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Opinion 'Reopening your business today? Here's the legal advice you need to know'

Solicitor Jason O’Sullivan outlines all the practical steps businesses should have taken ahead of today’s reopening.

TODAY IS THE day many businesses have longed for in the past few difficult months. Ireland’s exit from lockdown restrictions due to Covid-19 has been accelerated, and today we expect to see more of a return to as close to normal as we can hope for in a pandemic.

It means that from today, apart from some exceptions, many more businesses and activities will resume including places of worship, cinemas, gyms, hairdressers and sporting activities.

The speed of the initial lockdown restrictions was then followed by a cautious phased lifting strategy, which has been swiftly fast-tracked, creating a minefield for businesses to navigate as they struggle to adapt to the ever-changing landscape. Many businesses across all sectors have been sadly unable to cope or absorb such economic shock and will not be reopening today, or may never reopen.

For those businesses that are reopening today, heightened compliance requirements regarding health and safety measures present fresh challenges and risk of potential liability.

Such workplace challenges must, therefore, be met to ensure the requisite safeguards are in place to protect the general public and employees, whilst limiting the contributory risks of a potential second wave of the pandemic.

Accordingly, businesses and employers throughout the country and across all industries have many compliance planning and legal considerations to make in adapting to this new regulatory landscape.

The primary legislation covering the health and safety of people in the workplace is the Safety, Health and Welfare at Work Act 2005.

It sets out the rights and obligations of both employers and employees. Whilst also providing for substantial fines and penalties for breaches of these health and safety laws including the potential for criminal prosecutions. This legalisation applies to all employers, self-employed and employees, including fixed-term and temporary staff.

Initial health & safety steps

Employers should by now have carried out risk assessments to see if there is a risk of Covid-19 outbreak in the workplace and taken whatever measures are necessary to mitigate such risk.

Businesses this morning should be confident they’ve updated their safety statements and ensured staff have received the necessary training as required. They should take into consideration the views of their staff and any reservations they may have about their return to the workplace.

Staff should also by now have completed a “return to work questionnaire” devised by the Health and Safety Authority (HAS) before returning to the workplace.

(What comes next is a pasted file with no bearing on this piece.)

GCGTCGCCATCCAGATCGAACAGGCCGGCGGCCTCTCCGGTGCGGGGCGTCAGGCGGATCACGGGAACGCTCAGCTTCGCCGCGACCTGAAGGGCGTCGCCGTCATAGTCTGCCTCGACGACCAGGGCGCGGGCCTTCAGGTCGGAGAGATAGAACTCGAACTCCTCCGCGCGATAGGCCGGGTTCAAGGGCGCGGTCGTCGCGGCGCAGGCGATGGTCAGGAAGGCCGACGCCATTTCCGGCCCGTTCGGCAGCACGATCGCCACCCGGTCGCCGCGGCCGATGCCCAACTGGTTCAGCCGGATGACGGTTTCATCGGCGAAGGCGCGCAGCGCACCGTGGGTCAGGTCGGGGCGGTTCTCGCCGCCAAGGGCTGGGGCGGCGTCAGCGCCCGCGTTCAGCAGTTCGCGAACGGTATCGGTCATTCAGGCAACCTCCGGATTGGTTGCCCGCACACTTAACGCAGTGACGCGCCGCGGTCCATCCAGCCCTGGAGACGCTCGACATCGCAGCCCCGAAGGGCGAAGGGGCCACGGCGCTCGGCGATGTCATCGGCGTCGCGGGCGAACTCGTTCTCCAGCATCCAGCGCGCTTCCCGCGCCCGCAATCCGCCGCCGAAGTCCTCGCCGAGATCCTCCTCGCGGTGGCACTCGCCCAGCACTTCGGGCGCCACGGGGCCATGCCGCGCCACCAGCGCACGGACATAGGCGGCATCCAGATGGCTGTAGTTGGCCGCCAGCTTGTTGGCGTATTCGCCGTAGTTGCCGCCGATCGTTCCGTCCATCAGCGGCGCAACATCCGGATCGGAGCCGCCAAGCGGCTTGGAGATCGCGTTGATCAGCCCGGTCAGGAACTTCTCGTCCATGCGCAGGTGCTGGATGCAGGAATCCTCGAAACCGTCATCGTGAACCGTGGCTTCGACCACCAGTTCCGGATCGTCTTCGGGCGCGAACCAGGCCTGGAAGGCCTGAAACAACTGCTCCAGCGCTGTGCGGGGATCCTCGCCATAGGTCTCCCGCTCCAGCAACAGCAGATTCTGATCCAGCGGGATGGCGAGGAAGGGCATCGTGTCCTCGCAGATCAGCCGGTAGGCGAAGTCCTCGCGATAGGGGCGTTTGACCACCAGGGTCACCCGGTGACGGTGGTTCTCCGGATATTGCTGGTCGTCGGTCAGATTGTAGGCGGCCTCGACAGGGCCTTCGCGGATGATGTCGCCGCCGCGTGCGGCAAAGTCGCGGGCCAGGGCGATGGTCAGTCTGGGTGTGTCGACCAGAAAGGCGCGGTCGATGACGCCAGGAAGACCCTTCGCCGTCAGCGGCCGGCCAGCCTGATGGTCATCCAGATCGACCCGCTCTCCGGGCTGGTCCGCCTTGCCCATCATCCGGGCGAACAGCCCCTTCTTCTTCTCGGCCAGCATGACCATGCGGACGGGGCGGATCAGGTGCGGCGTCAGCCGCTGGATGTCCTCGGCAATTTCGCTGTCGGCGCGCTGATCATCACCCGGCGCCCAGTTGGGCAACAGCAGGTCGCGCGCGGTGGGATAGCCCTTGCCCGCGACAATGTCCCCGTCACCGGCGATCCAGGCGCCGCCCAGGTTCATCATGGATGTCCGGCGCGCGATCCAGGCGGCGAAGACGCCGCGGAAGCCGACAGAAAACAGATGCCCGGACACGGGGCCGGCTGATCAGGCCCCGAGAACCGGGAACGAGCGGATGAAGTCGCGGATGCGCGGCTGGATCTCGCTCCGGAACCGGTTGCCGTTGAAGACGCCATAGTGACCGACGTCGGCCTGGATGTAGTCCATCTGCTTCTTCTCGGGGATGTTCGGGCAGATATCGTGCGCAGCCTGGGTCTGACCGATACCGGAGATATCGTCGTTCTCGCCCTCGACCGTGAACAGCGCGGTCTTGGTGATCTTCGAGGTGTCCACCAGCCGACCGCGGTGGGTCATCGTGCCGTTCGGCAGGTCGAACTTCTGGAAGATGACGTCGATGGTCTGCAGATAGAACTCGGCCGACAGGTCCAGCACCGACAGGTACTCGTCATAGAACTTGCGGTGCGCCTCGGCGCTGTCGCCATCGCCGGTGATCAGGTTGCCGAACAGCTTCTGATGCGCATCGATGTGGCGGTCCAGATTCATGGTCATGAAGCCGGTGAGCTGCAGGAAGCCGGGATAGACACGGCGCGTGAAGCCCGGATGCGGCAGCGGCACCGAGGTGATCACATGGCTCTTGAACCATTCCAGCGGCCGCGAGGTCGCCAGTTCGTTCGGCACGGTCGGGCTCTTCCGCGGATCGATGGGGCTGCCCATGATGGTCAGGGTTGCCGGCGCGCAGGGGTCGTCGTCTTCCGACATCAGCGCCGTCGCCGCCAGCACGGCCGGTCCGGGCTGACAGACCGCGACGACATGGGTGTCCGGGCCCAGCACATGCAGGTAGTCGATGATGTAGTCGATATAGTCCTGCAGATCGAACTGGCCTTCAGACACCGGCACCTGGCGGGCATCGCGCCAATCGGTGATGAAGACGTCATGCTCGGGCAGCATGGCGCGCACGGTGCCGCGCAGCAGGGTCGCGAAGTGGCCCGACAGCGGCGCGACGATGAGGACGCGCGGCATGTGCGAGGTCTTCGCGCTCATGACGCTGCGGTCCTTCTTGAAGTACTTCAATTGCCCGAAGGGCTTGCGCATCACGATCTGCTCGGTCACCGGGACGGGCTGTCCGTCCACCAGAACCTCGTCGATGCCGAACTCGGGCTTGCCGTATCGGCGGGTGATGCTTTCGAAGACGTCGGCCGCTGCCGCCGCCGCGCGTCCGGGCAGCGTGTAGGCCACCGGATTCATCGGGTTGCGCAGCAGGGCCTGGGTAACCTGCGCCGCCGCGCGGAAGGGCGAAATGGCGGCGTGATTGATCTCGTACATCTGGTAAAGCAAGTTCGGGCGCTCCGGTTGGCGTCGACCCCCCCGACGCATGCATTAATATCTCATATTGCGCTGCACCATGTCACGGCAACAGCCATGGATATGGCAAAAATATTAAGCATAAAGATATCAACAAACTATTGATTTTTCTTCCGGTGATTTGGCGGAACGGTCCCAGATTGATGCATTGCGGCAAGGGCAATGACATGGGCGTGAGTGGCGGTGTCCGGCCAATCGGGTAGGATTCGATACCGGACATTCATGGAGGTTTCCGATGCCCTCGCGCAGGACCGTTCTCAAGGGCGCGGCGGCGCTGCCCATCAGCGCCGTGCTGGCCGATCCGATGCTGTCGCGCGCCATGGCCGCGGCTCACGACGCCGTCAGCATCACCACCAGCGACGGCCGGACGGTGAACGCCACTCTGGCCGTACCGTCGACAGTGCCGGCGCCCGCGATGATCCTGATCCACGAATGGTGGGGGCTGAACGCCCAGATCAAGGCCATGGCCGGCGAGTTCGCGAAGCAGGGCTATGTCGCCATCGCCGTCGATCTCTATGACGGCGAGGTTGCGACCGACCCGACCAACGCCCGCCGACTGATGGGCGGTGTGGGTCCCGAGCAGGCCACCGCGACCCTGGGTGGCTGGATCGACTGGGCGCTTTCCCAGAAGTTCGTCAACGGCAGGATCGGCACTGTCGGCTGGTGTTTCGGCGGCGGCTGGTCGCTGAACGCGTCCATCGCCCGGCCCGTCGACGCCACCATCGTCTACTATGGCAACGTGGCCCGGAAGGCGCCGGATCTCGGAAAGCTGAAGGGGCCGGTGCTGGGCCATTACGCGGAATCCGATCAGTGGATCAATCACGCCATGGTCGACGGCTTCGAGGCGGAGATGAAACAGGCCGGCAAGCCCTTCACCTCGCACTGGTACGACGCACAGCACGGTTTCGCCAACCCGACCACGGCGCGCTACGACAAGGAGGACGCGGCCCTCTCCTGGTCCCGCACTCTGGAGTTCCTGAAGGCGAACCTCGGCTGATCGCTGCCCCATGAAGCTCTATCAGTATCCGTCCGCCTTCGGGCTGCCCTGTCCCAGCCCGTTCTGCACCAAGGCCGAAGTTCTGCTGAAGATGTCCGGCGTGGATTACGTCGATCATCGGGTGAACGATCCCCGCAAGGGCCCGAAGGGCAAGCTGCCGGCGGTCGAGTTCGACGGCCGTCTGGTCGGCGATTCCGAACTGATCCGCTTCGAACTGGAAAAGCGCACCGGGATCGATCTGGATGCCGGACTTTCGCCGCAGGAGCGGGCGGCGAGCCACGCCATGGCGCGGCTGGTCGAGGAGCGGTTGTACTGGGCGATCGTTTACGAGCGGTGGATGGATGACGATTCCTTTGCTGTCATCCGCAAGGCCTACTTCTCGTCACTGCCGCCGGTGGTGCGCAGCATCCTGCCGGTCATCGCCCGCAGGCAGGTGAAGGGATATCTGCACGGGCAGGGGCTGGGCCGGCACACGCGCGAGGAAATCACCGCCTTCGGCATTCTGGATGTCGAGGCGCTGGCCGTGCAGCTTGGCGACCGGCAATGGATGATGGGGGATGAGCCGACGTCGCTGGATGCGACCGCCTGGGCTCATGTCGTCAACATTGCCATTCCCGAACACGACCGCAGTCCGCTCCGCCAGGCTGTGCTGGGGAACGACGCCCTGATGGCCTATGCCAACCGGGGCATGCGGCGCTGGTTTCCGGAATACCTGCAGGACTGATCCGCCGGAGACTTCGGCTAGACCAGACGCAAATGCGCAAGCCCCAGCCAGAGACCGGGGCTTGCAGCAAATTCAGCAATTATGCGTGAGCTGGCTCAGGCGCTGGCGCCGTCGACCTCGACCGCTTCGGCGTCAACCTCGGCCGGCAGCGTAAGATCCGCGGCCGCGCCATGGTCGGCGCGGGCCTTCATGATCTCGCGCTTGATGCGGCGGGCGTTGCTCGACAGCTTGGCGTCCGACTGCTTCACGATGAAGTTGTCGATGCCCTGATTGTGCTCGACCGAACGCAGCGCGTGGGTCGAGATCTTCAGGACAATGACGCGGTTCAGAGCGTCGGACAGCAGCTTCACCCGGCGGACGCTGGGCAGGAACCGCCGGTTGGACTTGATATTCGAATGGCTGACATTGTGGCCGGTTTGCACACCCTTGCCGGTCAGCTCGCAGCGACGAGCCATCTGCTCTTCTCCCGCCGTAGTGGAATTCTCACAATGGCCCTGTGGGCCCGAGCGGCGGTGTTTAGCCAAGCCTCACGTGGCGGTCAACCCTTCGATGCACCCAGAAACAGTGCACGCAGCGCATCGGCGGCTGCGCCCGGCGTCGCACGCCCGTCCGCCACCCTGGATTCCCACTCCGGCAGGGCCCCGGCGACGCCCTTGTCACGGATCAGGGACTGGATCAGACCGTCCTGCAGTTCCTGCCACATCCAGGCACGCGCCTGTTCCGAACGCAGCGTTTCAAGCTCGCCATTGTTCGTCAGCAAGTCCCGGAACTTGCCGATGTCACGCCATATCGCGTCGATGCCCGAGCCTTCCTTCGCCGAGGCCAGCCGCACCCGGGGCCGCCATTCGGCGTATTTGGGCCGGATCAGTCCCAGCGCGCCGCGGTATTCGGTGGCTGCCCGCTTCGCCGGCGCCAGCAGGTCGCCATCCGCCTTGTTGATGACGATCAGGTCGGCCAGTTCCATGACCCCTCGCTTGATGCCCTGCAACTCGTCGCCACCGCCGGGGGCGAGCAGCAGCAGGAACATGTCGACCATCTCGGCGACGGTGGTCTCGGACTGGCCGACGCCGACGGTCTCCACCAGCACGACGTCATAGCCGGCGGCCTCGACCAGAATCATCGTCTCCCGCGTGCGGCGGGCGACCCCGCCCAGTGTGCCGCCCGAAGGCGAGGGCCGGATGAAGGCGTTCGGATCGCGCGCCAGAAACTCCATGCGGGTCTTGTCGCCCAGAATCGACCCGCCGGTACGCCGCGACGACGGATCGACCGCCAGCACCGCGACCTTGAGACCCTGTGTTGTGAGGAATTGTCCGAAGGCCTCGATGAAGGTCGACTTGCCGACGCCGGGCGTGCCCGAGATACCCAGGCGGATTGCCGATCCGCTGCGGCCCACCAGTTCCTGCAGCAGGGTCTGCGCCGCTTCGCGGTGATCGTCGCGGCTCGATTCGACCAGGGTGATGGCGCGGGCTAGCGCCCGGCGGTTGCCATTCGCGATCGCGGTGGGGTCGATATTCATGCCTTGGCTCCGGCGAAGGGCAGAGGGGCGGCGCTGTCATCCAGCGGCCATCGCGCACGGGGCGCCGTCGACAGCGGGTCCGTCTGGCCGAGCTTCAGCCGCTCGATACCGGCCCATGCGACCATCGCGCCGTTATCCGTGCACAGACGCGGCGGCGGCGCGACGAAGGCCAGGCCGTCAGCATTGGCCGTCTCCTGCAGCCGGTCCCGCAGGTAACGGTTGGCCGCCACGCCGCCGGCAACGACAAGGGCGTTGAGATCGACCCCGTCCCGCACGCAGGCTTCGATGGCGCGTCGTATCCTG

This self-declaration document asks a series of questions of staff, relating to potential symptoms, diagnosis or contact with Covid-19 patients.

Data protection issues

Employers will be obliged to ensure that any precautionary measures taken which may involve the use of personal data to include health data, must be “necessary and proportionate” as advised by the Data Protection Commission (DPC).

Employers will need to ensure that existing data rights and entitlements of staff are not now disregarded or breached, for instance, they need to tread carefully when handling receipt of and storing such sensitive information as contained within the “return to work questionnaire” or face complaints being lodged with DPC.

Isolation areas

Employers should by now have allocated a designated area within the workplace that can act as an isolation zone for any suspected cases of Covid-19 amongst staff. The purpose is that the member of staff is kept in that room until arrangements are made for their safe removal from the work premises.

This measure, along with other HAS protocols such as good hand hygiene, social distancing, additional cleaning and disinfection controls, will all need to be by now and such mandatory standards will need to be maintained.

It is also crucial for employers to keep up to date with the guidelines being devised and tweaked by the Department of Health and the National Public Health Emergency Team (NPHET) in their efforts to combat and suppress the virus.

These are understandably testing times for both employers and employees in this post lockdown period. However, it is vital for employers to remain diligent and compliant with such health and safety standards or risk not only the adverse health effects of this pandemic but also the cost implications of potential employment law claims or statutory fines for perceived failures.

Jason O’ Sullivan, is a Solicitor and Public Affairs Consultant at J.O.S Solicitors.

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